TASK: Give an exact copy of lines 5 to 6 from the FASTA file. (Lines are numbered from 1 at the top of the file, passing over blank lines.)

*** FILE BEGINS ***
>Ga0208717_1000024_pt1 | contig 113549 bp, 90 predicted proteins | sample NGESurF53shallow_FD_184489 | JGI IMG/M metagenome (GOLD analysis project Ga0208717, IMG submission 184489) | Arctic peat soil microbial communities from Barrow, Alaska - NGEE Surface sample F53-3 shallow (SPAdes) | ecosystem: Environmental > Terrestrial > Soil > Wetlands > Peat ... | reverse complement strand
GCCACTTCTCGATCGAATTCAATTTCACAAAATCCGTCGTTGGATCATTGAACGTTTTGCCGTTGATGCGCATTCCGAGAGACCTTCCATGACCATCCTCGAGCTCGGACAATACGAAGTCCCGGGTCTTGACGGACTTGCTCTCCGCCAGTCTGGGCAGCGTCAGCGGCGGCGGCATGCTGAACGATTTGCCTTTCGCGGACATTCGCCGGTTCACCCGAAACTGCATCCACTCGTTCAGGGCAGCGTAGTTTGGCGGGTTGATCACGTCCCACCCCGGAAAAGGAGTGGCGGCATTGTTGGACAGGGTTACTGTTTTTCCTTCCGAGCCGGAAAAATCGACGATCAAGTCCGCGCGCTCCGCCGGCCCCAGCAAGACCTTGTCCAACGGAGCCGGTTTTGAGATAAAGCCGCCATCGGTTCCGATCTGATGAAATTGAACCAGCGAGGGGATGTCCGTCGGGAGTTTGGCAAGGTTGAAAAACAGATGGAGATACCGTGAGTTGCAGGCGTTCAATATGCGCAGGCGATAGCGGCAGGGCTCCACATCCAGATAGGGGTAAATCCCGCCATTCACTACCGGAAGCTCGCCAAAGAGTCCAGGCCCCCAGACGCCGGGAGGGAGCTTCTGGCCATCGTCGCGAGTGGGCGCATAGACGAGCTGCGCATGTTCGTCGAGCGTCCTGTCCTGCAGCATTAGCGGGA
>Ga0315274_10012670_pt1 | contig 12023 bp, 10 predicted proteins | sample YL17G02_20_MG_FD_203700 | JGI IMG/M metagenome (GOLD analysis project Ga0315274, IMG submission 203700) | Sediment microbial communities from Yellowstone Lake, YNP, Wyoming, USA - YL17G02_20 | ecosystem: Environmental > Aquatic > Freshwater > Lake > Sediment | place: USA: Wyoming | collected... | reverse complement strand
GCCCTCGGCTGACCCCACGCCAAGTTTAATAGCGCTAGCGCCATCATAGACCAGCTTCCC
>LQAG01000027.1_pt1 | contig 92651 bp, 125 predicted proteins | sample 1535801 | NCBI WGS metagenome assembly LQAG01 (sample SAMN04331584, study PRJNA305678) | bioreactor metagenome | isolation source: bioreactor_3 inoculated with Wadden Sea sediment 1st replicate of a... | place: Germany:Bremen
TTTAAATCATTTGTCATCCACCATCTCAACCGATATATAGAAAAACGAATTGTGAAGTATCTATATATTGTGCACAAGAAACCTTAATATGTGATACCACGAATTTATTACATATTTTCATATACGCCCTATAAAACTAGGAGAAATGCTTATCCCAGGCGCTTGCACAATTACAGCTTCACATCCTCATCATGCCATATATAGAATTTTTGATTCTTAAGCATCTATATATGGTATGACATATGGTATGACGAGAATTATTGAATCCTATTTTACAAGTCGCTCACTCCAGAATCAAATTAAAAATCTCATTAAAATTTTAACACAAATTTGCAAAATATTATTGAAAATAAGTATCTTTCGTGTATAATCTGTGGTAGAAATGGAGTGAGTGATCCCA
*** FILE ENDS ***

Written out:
>LQAG01000027.1_pt1 | contig 92651 bp, 125 predicted proteins | sample 1535801 | NCBI WGS metagenome assembly LQAG01 (sample SAMN04331584, study PRJNA305678) | bioreactor metagenome | isolation source: bioreactor_3 inoculated with Wadden Sea sediment 1st replicate of a... | place: Germany:Bremen
TTTAAATCATTTGTCATCCACCATCTCAACCGATATATAGAAAAACGAATTGTGAAGTATCTATATATTGTGCACAAGAAACCTTAATATGTGATACCACGAATTTATTACATATTTTCATATACGCCCTATAAAACTAGGAGAAATGCTTATCCCAGGCGCTTGCACAATTACAGCTTCACATCCTCATCATGCCATATATAGAATTTTTGATTCTTAAGCATCTATATATGGTATGACATATGGTATGACGAGAATTATTGAATCCTATTTTACAAGTCGCTCACTCCAGAATCAAATTAAAAATCTCATTAAAATTTTAACACAAATTTGCAAAATATTATTGAAAATAAGTATCTTTCGTGTATAATCTGTGGTAGAAATGGAGTGAGTGATCCCA